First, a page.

Increasing the use of natural gas in cars and trucks would be largely ineffective in reducing greenhouse gas (GHG) emissions and air pollution, a new independent study finds. There are no GHG savings in shifting from diesel cars and trucks to compressed or liquefied natural gas (LNG) cars and trucks, while petrol-hybrid, electric and hydrogen cars deliver much greater climate benefits, the study for sustainable transport group Transport & Environment says.
On 28 February, the Swiss go to the polls in a referendum that could have major implications for north-south goods transport in Europe. The vote itself is whether to build a second road tunnel through the Gotthard Alpine mountain between the towns of Göschenen and Airolo, but T&E’s two Swiss members are making the case that the issue is much bigger than that.
What have been the two sustainable mobility revolutions of the past decade? Of course, that is an impossible question. I am sure that if you asked 10 different people you would get 10 different answers.
Transport & Environment director Jos Dings addressed a hearing in the European Parliament on 4 November, 2014. He laid out T&E's position on European road toll systems for private vehicles, including environmental, financial, technical and privacy concerns. His remarks are available to download.
The Commission is consulting on whether EU rules on combined transport are working or need updating. Combined transport – which is generally taken to mean freight movements that are largely by rail or water but with the start and end by road – is regulated by an EU directive dating from 1992. It aims to promote combined transport through reducing restrictions, eliminating authorisation procedures, and offering financial support through fiscal incentives for certain combined transport operations.
A project to create the world’s first ‘sustainable motorway’ has been launched in the Netherlands by two environmental organisations, T&E members Milieudefensie and Natuur & Milieu.
The European Parliament and Member States, concluding final negotiations today on the new fuel infrastructure law, failed to set-out a clear pathway for a low-carbon European transport network. Transport & Environment expresses disappointment at this wasted opportunity, which contains no binding targets for low-carbon charging infrastructure and does little to help a transition towards sustainable e-mobility.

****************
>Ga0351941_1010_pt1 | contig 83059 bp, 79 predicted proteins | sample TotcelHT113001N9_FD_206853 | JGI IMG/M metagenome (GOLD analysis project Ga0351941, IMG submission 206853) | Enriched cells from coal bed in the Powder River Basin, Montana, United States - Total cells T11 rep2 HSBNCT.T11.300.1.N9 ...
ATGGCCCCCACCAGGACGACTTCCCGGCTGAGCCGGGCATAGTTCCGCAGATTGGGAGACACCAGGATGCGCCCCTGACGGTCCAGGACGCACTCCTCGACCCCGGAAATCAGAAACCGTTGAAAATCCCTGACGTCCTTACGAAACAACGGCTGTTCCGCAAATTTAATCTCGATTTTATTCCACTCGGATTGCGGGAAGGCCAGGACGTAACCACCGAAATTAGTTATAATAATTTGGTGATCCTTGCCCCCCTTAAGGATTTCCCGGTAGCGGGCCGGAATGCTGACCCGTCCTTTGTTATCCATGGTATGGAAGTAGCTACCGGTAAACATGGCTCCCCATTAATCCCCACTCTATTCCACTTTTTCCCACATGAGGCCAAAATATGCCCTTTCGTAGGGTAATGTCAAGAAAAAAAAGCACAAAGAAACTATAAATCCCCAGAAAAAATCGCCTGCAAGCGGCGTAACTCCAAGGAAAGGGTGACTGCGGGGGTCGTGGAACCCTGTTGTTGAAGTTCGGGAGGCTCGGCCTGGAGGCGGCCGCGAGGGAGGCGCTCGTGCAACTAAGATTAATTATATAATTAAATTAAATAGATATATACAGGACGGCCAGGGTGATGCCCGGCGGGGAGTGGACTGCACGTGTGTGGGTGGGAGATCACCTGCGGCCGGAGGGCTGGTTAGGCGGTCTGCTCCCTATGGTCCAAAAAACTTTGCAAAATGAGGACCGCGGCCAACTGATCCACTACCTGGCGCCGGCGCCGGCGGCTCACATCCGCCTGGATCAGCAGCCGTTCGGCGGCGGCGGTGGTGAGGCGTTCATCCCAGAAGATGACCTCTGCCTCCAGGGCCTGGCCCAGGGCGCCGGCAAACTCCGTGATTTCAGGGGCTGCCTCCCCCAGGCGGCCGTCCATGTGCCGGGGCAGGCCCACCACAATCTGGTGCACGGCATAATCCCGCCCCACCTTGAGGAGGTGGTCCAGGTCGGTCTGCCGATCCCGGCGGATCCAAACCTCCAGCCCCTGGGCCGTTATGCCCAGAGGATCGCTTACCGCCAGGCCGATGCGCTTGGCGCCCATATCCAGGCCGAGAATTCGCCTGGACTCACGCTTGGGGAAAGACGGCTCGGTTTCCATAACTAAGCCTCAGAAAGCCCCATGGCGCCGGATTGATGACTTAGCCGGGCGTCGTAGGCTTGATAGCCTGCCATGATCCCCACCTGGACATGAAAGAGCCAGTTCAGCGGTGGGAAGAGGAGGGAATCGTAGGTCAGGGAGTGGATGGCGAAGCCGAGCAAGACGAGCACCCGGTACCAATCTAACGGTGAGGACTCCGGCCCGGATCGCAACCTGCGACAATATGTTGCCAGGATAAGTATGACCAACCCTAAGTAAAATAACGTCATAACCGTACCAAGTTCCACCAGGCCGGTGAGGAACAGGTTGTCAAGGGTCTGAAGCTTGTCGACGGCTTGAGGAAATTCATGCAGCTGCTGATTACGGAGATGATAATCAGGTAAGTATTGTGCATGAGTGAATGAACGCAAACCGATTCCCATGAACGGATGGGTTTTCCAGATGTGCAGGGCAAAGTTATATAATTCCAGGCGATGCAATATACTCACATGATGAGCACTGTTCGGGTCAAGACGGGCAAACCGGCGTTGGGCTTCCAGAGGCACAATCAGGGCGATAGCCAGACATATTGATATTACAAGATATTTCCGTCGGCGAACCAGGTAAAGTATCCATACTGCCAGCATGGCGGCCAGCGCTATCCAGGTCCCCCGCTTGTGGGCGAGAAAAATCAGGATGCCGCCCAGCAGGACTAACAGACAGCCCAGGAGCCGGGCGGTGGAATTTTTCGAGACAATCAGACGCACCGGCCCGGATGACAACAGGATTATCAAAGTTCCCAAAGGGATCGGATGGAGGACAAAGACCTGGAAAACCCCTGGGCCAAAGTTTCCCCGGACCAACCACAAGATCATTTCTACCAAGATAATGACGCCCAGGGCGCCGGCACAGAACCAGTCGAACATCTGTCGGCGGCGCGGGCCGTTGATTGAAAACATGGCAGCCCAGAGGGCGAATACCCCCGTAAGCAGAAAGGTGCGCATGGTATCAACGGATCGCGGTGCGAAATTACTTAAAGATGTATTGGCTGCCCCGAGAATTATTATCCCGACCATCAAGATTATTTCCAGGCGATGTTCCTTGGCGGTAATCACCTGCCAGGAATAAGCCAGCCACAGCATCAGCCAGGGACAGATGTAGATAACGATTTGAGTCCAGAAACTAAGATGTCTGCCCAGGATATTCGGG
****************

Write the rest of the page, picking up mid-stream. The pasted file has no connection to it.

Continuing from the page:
The transport protocol of the Alpine Convention has entered into force in Austria, France, Germany, Italy, Liechtenstein and Slovenia, having been ratified by the EU over the summer. The Alpine Convention is an international treaty signed by the eight Alpine countries and the EU, aimed at protecting the Alps. Its transport protocol was agreed in 2000, and has a clause that states: ‘The contracting parties shall refrain from constructing any new large-capacity roads for transalpine transport.’ However, Italy held out against ratification until it was persuaded to sign a year ago, and Switzerland has refused to sign the transport protocol, leaving its legal standing in some doubt.
While all eyes in Brussels are usually focused on three leading actors – the Commission, Parliament and Council – there are several other lesser-known EU institutions playing supporting roles. In the wings we have the EU Court of Auditors, which has repeatedly published scathing – and revealing – reviews on the use of EU funds for transport infrastructure. But will the stars of the EU show listen to their critics before the spotlight is turned on the new transport spending policies?